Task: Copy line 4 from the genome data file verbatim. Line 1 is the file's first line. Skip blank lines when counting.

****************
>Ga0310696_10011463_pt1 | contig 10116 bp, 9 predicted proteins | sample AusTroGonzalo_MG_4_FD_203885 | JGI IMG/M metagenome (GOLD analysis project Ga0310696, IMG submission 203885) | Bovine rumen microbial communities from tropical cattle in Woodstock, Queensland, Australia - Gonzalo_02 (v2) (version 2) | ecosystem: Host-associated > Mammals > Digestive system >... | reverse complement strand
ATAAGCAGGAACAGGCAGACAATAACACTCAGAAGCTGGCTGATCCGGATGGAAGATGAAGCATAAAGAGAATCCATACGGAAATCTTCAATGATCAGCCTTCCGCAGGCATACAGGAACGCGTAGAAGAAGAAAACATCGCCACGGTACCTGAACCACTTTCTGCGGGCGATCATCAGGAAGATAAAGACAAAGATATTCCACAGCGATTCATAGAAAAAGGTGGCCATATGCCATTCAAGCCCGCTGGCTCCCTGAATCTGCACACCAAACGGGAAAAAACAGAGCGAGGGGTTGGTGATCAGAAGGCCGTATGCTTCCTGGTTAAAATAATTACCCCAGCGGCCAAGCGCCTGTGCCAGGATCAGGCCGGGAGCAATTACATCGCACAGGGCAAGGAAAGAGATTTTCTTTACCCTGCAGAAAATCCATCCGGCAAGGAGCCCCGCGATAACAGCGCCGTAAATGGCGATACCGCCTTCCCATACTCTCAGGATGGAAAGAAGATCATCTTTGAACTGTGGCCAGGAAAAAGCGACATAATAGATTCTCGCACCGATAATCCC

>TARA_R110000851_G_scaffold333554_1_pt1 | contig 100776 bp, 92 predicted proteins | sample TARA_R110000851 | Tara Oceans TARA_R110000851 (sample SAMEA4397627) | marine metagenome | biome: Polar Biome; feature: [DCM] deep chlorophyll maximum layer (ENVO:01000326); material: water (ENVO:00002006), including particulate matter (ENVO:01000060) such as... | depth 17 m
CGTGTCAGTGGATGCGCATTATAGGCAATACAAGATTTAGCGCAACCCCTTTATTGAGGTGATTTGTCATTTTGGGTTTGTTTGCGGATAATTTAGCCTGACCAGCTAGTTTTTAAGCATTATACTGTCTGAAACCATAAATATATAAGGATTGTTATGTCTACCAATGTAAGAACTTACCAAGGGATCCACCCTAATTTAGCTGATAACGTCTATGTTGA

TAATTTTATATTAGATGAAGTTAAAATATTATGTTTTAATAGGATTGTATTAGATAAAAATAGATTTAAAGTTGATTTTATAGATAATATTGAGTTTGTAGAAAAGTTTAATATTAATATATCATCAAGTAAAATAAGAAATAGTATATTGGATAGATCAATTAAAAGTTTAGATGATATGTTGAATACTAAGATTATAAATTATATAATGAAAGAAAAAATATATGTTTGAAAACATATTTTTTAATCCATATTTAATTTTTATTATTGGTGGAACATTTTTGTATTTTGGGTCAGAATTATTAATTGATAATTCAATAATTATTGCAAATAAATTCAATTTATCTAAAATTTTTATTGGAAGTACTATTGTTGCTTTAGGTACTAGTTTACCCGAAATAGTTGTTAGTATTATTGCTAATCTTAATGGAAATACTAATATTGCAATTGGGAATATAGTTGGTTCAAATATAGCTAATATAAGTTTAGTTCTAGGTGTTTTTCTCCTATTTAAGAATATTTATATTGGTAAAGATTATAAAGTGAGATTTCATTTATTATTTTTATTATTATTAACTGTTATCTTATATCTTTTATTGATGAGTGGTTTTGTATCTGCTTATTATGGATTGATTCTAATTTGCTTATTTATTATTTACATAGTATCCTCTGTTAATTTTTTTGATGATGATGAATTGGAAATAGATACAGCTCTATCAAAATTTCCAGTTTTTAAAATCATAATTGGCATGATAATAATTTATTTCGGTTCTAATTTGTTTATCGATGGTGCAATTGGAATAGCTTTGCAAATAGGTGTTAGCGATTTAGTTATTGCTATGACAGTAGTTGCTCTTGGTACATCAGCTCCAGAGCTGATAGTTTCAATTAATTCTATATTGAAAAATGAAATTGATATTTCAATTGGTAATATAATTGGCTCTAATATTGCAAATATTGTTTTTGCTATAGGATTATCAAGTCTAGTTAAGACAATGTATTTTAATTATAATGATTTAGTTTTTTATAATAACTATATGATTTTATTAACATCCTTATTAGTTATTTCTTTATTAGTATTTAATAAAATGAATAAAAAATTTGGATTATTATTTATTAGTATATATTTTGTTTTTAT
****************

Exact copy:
CGTGTCAGTGGATGCGCATTATAGGCAATACAAGATTTAGCGCAACCCCTTTATTGAGGTGATTTGTCATTTTGGGTTTGTTTGCGGATAATTTAGCCTGACCAGCTAGTTTTTAAGCATTATACTGTCTGAAACCATAAATATATAAGGATTGTTATGTCTACCAATGTAAGAACTTACCAAGGGATCCACCCTAATTTAGCTGATAACGTCTATGTTGA